Miki Nakajima to Receive Postdoctoral Innovation and Excellence Award

Miki Nakajima
Miki Nakajima with the James Webb Space Telescope (JWST) at NASA Goddard. Photo courtesy of Miki Nakajima, DTM.

Thursday, November 30, 2017

- - - - - 

Postdoctoral researcher at the Department of Terrestrial Magnetism (DTM), Miki Nakajima, has been awarded the eighth Postdoctoral Innovation and Excellence Award (PIE). These prizes are made through nominations from the departments and are chosen by the Office of the President. The recipients are awarded a cash prize for their exceptionally creative approaches to science, strong mentoring, and contributing to the sense of campus community.

Miki is a planetary geophysicist who joined Carnegie in 2015 from the California Institute of Technology, where she received her Ph.D. She uses computational methods to study the formation of planets and their satellites to predict the dynamics of planetary impacts and how impacts affect the young planetary objects. Her abilities transcend astronomy, geochemistry, and geophysics. She works across traditional disciplines within and outside the department.

Miki is an innovative modeler who adopts multiple methods while developing benchmarks to test their accuracy. She has branched out to enhance her modeling ability with new techniques for planet formation and internal planetary evolution.

Nakajima with the proto-Earth and an impactor that hit the Earth and formed the Moon (taken at NASA Goddard). Photo courtesy of Miki Nakajima, DTM.

Her work on the large Moon-forming impact has received broad attention because it predicts that after the large impact the Earth was mostly stratified. This conclusion is important to the initial evolution and dynamical mixing of the Earth's mantle and core, which connects strongly to the observational data obtained by DTM geochemists and models of mantle evolution conducted by DTM geodynamicists.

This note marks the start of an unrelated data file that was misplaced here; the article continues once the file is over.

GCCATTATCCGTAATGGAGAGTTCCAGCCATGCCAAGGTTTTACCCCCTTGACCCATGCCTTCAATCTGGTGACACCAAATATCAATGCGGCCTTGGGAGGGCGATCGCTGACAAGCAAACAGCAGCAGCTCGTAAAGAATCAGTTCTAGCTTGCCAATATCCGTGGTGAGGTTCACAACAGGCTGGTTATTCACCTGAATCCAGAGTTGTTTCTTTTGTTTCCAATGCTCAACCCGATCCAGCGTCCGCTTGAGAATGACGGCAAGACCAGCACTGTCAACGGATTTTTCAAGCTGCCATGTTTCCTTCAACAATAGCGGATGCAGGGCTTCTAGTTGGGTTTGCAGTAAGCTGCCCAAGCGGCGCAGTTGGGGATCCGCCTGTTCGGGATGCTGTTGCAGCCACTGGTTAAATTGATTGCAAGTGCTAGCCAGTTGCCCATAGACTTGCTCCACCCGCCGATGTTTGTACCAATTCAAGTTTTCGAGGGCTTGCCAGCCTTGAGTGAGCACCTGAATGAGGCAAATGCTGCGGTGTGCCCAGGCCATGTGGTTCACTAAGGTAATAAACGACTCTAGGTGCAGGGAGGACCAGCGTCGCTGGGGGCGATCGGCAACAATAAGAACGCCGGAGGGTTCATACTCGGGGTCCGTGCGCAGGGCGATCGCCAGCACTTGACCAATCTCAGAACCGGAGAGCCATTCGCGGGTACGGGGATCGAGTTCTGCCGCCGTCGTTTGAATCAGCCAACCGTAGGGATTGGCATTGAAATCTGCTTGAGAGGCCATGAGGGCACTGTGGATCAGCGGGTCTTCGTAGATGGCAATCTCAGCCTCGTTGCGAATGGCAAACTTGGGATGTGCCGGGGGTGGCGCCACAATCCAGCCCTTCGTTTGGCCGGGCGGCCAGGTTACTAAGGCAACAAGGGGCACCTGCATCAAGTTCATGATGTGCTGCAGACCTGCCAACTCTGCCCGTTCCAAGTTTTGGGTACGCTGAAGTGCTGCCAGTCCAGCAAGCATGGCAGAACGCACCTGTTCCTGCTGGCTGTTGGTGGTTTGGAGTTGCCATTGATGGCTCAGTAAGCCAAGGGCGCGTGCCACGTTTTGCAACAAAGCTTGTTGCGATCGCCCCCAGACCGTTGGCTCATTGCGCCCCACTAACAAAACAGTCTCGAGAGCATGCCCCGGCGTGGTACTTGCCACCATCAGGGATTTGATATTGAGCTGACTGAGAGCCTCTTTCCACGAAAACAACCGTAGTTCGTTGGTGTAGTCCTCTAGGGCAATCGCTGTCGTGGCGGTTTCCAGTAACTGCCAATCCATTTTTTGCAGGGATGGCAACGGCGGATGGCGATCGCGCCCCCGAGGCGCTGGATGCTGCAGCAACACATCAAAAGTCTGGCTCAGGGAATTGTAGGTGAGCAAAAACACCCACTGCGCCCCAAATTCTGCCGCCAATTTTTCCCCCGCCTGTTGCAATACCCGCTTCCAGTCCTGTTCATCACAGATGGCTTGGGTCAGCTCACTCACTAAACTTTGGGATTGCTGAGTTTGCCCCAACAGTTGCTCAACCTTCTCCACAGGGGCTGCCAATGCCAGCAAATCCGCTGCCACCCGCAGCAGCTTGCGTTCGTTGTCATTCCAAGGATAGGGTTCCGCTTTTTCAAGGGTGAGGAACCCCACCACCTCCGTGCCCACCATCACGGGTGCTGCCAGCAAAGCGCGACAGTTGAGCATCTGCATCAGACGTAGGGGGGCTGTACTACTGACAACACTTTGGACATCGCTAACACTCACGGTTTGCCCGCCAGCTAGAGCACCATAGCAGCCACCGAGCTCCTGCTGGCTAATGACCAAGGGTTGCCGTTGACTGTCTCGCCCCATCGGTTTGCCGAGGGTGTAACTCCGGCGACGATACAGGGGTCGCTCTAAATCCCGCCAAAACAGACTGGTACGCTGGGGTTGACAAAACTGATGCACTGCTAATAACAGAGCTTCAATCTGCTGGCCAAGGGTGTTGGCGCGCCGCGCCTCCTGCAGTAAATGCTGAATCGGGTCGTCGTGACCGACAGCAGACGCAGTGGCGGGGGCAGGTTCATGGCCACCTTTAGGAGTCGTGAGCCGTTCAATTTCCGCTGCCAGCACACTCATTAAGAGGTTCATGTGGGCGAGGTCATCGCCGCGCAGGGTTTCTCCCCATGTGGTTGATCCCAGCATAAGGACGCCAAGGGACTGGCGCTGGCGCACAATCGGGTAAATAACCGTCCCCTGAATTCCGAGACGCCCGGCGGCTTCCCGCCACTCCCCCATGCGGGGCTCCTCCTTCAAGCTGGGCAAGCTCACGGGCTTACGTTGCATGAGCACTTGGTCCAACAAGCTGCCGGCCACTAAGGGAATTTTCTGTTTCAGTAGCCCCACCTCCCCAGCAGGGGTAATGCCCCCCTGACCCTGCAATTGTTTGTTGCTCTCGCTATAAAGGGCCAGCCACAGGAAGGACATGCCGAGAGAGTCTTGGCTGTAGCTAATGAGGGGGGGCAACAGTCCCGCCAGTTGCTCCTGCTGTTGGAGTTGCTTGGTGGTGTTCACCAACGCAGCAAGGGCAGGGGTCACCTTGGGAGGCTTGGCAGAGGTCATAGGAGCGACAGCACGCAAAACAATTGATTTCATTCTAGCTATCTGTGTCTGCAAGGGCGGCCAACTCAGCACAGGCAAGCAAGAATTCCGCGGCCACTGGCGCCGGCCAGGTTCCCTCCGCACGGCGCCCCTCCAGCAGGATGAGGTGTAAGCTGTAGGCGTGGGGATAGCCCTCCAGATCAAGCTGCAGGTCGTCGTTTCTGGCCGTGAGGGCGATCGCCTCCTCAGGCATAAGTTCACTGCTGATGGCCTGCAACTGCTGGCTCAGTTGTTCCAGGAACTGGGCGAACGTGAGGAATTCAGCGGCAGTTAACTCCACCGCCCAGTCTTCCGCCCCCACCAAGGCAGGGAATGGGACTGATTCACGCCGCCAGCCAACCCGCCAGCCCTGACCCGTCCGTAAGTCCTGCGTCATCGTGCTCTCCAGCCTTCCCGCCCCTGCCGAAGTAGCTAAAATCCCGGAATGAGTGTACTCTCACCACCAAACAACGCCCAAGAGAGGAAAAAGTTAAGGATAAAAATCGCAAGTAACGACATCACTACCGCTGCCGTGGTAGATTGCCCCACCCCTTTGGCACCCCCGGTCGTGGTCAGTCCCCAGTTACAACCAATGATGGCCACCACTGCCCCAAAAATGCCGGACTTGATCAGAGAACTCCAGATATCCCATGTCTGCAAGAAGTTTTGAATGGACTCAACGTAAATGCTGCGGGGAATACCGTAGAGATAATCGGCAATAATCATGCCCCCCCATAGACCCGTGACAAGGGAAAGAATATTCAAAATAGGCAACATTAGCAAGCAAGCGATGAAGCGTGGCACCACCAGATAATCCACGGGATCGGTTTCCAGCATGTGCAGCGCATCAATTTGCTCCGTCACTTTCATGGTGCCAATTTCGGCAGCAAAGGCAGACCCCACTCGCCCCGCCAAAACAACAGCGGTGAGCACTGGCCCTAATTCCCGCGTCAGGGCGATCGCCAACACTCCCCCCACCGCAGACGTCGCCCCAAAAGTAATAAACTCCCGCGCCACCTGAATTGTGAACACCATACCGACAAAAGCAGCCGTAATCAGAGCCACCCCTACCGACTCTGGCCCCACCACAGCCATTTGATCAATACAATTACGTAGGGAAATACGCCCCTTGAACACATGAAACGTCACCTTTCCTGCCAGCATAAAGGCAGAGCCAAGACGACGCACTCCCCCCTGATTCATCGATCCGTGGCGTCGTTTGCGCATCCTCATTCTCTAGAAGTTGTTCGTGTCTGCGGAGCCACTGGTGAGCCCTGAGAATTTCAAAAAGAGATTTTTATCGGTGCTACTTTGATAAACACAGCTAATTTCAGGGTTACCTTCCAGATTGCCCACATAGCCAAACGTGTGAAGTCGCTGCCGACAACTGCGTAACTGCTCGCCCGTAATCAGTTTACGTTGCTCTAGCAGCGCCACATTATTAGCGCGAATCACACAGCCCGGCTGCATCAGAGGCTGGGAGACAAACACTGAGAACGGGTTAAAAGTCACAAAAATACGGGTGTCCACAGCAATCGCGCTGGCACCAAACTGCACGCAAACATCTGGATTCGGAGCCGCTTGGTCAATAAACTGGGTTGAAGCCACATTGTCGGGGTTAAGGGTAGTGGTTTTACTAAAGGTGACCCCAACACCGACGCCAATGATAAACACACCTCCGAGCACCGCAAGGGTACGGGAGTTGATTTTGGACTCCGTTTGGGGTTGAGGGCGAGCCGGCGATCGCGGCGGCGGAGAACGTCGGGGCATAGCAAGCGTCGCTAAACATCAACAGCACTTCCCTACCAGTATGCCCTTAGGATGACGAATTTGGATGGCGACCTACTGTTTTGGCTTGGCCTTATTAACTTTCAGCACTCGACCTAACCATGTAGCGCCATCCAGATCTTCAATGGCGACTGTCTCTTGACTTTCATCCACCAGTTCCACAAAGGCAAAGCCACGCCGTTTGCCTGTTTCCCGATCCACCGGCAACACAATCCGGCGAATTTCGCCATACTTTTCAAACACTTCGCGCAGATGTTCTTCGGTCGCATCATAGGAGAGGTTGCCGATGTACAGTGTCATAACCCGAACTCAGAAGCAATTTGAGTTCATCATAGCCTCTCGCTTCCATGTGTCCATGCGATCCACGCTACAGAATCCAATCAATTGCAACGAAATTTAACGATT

Miki also demonstrated that, after the impact, volatile loss was inefficient. This helps to resolve the dilemma that the high-energy impact would be expected to have boiled off all vapor. But that measurements of lunar rocks made at DTM show they retained relatively high-water content.

Miki has proven to be a valued member of the Carnegie community. She organizes activities that range from annual poster sessions to interdisciplinary reading groups and she serves as a postdoctoral representative. She also assists with hosting international visitors and various social activities. Her work has resulted in an invitation to contribute a News & Views opinion piece in Nature Geoscience, and a job offer from the University of Rochester, where she will be an assistant professor in the fall of 2018.

Miki received her M.Sc. and B.Sc. in Earth and planetary sciences from the Tokyo Institute of Technology.

Director of Terrestrial Magnetism, Rick Carlson, remarked, "Miki's great breadth of interests and considerable energy have allowed her to leverage the diverse expertise of the DTM staff to create a body of work during her postdoc that will have a major and lasting impact on a variety of fundamental topics in the planetary sciences."

—Carnegie News